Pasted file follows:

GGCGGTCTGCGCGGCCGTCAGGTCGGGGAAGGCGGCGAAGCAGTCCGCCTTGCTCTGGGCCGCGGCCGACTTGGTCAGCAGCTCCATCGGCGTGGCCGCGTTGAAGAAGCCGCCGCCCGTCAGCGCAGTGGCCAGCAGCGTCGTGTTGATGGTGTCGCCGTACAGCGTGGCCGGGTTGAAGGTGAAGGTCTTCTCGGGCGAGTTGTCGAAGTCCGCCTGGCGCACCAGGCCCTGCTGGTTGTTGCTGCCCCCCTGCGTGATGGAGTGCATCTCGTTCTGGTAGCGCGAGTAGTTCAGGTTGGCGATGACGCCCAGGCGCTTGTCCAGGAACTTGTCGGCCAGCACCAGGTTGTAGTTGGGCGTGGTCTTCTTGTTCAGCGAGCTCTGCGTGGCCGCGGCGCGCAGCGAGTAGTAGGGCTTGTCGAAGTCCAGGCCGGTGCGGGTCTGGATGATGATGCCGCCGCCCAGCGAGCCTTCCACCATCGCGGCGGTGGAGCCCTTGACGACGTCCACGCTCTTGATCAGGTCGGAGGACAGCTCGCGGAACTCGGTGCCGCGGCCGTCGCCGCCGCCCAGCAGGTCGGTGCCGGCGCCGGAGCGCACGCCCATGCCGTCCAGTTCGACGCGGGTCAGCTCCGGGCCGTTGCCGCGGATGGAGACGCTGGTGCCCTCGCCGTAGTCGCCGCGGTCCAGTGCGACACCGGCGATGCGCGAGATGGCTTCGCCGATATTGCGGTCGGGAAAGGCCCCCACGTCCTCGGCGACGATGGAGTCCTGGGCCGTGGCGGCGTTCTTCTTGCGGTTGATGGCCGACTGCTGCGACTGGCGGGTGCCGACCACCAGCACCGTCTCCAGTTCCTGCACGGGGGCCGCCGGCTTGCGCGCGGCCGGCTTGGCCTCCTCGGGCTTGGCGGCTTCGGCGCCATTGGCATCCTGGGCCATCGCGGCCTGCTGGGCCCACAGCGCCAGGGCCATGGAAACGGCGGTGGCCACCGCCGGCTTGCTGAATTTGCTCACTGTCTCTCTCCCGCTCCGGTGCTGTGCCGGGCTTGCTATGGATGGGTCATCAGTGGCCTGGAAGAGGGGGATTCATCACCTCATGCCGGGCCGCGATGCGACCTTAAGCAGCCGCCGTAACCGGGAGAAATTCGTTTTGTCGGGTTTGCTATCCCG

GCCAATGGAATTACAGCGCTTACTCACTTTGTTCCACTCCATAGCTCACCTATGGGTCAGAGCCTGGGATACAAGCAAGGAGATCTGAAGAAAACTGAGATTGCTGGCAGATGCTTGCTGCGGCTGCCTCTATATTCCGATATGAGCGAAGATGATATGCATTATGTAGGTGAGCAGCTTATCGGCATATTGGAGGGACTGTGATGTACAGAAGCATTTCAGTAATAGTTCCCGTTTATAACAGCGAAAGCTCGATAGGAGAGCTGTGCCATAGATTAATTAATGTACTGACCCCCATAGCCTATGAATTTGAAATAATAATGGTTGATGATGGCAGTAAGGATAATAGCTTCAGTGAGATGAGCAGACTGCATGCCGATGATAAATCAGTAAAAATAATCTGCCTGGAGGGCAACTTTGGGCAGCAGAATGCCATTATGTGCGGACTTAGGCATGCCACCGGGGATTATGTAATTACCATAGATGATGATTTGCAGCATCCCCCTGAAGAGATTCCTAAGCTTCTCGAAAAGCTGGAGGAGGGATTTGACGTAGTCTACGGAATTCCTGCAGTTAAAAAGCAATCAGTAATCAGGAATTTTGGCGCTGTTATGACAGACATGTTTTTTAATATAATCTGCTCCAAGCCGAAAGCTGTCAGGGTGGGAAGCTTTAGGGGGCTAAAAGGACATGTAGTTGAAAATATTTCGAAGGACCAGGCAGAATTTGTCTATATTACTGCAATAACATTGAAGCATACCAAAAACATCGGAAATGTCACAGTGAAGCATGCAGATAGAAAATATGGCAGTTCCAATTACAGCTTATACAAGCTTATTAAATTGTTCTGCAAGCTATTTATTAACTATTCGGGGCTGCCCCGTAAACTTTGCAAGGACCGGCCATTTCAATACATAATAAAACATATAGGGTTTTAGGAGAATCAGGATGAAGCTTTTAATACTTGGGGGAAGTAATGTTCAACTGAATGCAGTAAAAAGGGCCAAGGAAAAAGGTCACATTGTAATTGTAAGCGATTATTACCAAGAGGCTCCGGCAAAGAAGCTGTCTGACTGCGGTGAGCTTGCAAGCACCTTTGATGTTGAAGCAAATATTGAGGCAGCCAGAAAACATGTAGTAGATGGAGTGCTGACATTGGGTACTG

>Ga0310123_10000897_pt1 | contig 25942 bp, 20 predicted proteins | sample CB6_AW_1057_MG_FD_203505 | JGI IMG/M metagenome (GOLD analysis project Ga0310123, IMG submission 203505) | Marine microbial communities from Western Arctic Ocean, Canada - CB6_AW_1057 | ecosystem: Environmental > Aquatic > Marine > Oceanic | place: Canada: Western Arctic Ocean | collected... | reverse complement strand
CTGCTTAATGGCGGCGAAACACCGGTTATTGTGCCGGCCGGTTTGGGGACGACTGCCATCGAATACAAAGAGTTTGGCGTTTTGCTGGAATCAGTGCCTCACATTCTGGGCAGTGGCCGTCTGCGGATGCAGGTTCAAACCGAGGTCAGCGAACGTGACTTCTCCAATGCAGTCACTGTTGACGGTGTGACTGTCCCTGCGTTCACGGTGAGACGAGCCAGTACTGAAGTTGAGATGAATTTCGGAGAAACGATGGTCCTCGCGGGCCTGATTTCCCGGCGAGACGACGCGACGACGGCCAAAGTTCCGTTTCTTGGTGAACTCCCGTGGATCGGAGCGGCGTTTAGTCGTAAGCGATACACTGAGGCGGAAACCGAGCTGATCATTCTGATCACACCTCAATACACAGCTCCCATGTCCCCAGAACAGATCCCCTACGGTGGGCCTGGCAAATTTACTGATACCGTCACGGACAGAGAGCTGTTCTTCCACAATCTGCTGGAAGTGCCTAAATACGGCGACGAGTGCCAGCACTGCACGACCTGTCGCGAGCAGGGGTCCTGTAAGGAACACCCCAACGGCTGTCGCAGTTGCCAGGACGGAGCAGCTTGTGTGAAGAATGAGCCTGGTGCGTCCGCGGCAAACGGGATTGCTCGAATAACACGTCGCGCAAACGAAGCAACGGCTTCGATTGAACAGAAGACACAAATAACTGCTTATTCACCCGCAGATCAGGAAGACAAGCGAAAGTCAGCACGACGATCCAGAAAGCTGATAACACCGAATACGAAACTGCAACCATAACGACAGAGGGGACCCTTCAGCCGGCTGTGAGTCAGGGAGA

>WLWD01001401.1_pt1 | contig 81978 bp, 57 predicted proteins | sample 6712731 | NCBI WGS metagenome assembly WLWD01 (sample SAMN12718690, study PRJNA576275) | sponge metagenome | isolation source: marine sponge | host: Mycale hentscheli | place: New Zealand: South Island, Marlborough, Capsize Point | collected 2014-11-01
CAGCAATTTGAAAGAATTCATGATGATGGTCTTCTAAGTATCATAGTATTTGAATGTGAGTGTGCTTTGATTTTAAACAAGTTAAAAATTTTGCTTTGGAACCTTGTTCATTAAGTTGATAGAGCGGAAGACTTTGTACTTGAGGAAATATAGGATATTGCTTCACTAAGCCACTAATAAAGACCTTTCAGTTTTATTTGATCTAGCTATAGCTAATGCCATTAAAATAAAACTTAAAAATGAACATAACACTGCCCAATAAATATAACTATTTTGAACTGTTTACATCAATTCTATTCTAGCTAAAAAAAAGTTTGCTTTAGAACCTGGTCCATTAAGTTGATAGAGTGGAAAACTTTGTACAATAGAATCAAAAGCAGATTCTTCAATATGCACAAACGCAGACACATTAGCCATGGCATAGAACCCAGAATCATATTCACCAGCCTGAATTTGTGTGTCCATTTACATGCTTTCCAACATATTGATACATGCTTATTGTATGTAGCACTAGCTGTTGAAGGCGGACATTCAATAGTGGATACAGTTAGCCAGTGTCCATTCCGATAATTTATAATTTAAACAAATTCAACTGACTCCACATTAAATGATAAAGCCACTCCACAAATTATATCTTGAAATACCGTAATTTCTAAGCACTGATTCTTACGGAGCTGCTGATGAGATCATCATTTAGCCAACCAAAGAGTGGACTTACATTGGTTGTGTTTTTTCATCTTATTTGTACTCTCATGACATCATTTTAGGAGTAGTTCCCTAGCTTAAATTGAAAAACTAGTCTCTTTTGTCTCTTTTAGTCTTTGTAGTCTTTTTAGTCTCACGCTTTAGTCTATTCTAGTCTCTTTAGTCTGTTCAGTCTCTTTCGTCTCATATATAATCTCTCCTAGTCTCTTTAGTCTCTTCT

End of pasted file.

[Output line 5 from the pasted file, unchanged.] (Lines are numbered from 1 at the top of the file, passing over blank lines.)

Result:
>WLWD01001401.1_pt1 | contig 81978 bp, 57 predicted proteins | sample 6712731 | NCBI WGS metagenome assembly WLWD01 (sample SAMN12718690, study PRJNA576275) | sponge metagenome | isolation source: marine sponge | host: Mycale hentscheli | place: New Zealand: South Island, Marlborough, Capsize Point | collected 2014-11-01